He settled on the couch beside her when he arrived. “Goldberg asked me to meet the President of the Carpenters on Thursday.”
“Wonderful. That union gets out the vote.” Ryan saw that she understood the significance of such an introduction.
He focused on her bright and hopeful eyes. “They want me to carry a briefcase.”
“What’s in it?”
“He said ‘papers’.” While she digested this answer, he studied her. Blonde and petite, she was still pretty at thirty, but thickened a little in the waist and rear after two children.
After a long time, Cassie said, “Doesn’t make sense to use an Assembly candidate as messenger to deliver papers.”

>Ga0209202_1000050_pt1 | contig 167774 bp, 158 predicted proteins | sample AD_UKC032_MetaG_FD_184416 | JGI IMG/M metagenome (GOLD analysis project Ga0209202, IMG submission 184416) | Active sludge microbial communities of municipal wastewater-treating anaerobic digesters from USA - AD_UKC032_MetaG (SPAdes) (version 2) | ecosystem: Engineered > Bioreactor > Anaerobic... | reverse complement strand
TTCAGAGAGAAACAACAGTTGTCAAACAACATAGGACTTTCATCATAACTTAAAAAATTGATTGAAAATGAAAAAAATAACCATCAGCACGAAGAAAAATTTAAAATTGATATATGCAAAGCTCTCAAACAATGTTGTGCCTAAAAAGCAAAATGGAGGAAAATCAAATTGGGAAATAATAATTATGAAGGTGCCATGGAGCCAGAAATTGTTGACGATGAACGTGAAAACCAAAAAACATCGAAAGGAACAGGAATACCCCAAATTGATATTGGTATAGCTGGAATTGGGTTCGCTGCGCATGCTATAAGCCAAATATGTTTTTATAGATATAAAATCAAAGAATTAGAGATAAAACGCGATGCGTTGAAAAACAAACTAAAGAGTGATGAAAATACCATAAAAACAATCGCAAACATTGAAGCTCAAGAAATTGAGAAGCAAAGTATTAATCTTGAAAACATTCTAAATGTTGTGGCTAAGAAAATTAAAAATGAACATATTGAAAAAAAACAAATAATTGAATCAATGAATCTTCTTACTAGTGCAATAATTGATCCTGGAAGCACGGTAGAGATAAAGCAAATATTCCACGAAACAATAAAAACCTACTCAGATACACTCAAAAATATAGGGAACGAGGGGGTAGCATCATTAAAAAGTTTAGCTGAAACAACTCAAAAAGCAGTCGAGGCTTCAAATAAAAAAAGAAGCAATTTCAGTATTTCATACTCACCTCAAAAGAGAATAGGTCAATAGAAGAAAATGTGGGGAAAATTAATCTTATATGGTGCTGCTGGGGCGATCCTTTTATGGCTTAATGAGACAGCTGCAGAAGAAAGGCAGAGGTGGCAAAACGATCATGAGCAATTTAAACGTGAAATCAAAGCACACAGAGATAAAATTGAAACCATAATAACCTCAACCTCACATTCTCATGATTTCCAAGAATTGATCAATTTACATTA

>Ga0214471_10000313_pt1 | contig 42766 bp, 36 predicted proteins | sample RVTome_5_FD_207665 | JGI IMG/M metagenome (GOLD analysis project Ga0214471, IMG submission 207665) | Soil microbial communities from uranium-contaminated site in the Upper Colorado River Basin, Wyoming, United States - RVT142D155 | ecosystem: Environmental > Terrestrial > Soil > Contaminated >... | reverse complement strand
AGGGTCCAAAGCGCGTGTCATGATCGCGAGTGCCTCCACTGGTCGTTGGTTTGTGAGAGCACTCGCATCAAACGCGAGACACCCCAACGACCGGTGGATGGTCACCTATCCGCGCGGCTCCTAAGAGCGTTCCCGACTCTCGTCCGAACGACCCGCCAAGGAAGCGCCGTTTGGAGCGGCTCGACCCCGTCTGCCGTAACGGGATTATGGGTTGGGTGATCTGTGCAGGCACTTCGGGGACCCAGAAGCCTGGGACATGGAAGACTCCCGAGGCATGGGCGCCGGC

“No, not to me, either.”
She slid closer to Ryan. “Of course, you’ll refuse.”
He nodded his agreement but failed to tell her he had already agreed to this mission. How clear everything is to her, he thought.
Tomorrow, he would review the situation with his mistress Sylvie. He had noticed her at the neighborhood Democratic Club but, at first, only to say hello to or listen when she gave a report as Treasurer. Her reports were always well organized, and he was impressed by her understanding of Brooklyn’s realpolitik.
After the event announcing his candidacy two months ago, Sylvie approached him and was so enthusiastic that Ryan invited her out for a drink. He could not recall how they had ended in her bed, but he remembered with clarity her curves and the length of her legs. Lovemaking with her was good, and they were still in that hungry stage of a love affair where each time seemed like the first.